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Back to the Future, Part III: They Saved the Best Trip for Last

Words by Blythe Alspaugh

“Back to the Future, Part III” is the final installment of Robert Zemeckis’ time-travel trilogy. In Part II, the DeLorean is struck by lightning with Doc Brown still inside and he is sent to 1885. Marty McFly then receives a letter from Doc telling him he is alive and doing well. He instructs Marty to repair the DeLorean he hid in an old mine shaft with the Doc from 1955. He tells Marty not to come back to 1885, and instead return to 1985 and destroy the DeLorean, because it’s caused too many problems for them both. When 1955 Doc and Marty leave the mine, they discover Doc’s gravestone in a neighboring cemetery which says he was shot in the back in 1885 by Buford Tannen over a monetary dispute. Because of this, Marty decides to go to 1885 and save Doc.

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Photo Courtesy of IMDB.

In his journey to 1885, Marty accidentally rips the fuel line to the DeLorean, and so Doc and Marty have to find a way to push the DeLorean up to 88 miles per hour, so they can return to 1985. They decide to use the train that comes into town the same day Doc is supposed to get shot by Buford. In the midst of formulating their way home and trying to save Doc, they save a teacher named Clara Clayton from certain death, and she and Doc fall in love almost immediately.

Clara Clayton is a teacher who comes to Hill Valley in 1885. From the history that Doc and Marty know, her horse gets spooked by a snake, and she ends up getting tossed off a cliff and into a ravine that is named after her as a result of her untimely death. However, due to Doc and Marty being in the right place at the right time, she is saved—and for Doc and Clara, it’s love at first sight. From this point on, Doc and Marty switch the roles they started out in at the beginning of the trilogy, where Doc becomes ruled by his emotions and his infatuation with Clara, and Marty becomes the one relying on logic and reason. The only time Marty doesn’t act with a rational mindset is at the town festival, when Buford calls him a coward and Marty gets himself challenged to a shootout the following Monday, right when the train they plan to use to push the DeLorean is set to leave.

When director Zemeckis and producer Bob Gale wrote the script for Part II, they ended up writing out Part III in the process. Knowing the complete script would be too long for one film, they split it into two parts–the second of which became “Back to the Future, Part III,” and was filmed back-to-back with Part II. They decided on the old west because Michael J. Fox said he would most like to visit there while filming the first “Back to the Future.”

Because Part II and Part III were written at the same time and filmed back-to-back, Zemeckis and Gale were able to add foreshadowing into the second film. In 2015, Doc is wearing a shirt with a horse-riding cowboy chasing a speeding train. This foreshadows the final scene in 1885 where Doc and Marty put their plan to get back to 1985 into action. In Part II, Doc talks about destroying the DeLorean once they’re back in 1985, saying that he’ll never get to visit his favorite time period (the old west) and that he’ll devote himself to studying “the other great mystery of the universe… women.” This foreshadows not just the trip to the old west but also his relationship with Clara Clayton.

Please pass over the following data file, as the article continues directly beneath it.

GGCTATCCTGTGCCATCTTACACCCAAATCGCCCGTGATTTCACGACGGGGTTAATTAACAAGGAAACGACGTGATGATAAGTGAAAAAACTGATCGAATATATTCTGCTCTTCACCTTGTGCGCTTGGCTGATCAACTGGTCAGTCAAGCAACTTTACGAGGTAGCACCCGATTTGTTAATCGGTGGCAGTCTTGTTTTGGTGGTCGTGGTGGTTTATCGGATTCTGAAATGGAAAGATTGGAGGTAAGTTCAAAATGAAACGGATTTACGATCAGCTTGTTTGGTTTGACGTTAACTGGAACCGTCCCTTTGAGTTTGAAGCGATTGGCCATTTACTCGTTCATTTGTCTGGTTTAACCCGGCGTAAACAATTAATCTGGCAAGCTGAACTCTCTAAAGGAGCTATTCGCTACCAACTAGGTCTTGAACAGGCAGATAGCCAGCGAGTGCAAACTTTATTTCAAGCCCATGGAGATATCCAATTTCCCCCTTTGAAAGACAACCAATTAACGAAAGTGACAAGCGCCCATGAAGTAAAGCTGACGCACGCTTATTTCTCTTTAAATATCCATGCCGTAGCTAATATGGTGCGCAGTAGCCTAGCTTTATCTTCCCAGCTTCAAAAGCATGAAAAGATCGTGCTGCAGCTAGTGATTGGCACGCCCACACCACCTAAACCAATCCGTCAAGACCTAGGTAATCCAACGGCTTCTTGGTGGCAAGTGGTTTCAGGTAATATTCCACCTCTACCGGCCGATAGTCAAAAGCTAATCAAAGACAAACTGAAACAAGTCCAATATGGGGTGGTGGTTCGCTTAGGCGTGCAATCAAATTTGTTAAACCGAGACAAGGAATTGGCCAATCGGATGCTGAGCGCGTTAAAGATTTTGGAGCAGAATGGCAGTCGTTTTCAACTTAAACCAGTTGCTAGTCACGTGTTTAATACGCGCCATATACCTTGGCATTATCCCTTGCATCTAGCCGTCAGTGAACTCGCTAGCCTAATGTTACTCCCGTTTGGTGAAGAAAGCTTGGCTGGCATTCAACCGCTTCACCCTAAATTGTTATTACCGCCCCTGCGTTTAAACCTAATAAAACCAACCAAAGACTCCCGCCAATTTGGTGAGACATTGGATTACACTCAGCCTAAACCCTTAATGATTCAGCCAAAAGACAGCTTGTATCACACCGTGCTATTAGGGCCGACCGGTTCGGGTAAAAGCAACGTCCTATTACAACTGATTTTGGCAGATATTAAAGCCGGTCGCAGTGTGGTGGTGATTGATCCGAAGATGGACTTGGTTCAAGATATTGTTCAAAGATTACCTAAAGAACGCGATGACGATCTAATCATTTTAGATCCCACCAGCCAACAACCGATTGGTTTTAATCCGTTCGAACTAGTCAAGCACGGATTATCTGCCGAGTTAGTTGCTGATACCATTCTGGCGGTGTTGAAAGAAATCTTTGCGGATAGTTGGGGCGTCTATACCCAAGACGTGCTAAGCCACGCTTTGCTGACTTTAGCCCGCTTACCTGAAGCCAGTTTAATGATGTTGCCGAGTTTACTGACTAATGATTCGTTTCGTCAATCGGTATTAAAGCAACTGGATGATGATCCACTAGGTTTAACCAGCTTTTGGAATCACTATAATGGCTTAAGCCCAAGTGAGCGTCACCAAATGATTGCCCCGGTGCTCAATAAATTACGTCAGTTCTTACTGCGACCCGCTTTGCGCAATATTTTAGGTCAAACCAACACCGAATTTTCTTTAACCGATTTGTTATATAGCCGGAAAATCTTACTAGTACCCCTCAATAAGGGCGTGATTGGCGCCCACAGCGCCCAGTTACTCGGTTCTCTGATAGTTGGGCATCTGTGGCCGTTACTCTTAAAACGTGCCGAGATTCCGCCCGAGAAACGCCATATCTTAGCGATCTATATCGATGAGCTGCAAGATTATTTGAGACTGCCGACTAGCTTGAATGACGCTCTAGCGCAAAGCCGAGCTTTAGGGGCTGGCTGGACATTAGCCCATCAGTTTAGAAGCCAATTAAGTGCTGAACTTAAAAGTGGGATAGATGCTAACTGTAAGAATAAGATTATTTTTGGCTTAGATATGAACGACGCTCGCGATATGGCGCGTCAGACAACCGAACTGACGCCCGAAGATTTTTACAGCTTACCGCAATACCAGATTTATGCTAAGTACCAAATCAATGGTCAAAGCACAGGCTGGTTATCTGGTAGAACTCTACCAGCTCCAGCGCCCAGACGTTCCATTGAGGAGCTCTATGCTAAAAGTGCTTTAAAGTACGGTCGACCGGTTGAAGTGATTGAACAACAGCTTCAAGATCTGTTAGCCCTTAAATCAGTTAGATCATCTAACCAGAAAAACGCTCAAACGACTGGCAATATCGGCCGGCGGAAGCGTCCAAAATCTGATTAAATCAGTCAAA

Many people dislike the third part of “Back to the Future” for various reasons, but it’s my second favorite of the three, coming behind only because Part I came first and has many of my favorite moments from the entire trilogy. However, I was always fond of Part III, because I grew up watching westerns with my father and grandfather. When you take out the elements of time travel in Part III, the film can still stand as a western. Also, my favorite scene in the entire trilogy is in the third film, which is the final train sequence at the end of the film that sends Marty back to the future.

There are several layers to the train sequence that make it an excellent scene. To start, Doc and Marty are not completely sure the experiment will work. It’s their only chance to get back to 1985—if they fail, they die. Likewise, Clara ends up chasing the train on horse and jumps onto it while Marty is in the DeLorean and Doc is climbing out to it, holding onto the speeding train as he does so. Just as the DeLorean starts reaching 60 miles per hour and Doc is preparing to climb onto the back of the car, Clara pulls the cord to the train’s horn and then yells out to Doc, professing her love for him. Doc and Clara start climbing out toward one another on the speeding train but run into some trouble. Just as Clara nearly falls to her death, Marty slips Doc the hoverboard, and Doc catches Clara before they fly off into the sunset. After waving them goodbye, Marty is sent back to 1985, and the train falls off the unfinished train tracks into the ravine, exploding into a spectacular wreck.

One of the best parts of this scene, naturally, is the music. It accounts for at least half of the reason why I love this particular scene as much as I do. Just like in the first film with the clocktower scene, the music in the train sequence is constantly building and gaining momentum with the scene. The musical cues match the action on screen effortlessly, and for me, it puts me at the edge of my seat as I feel a mixture of excitement and anticipation. Will Marty make it back to 1985? I know the answer, and time and time again, I still ask the question.

“Back to the Future, Part III” is the perfect end to a truly timeless trilogy, and for that, I am giving it four and a half out of five stars.

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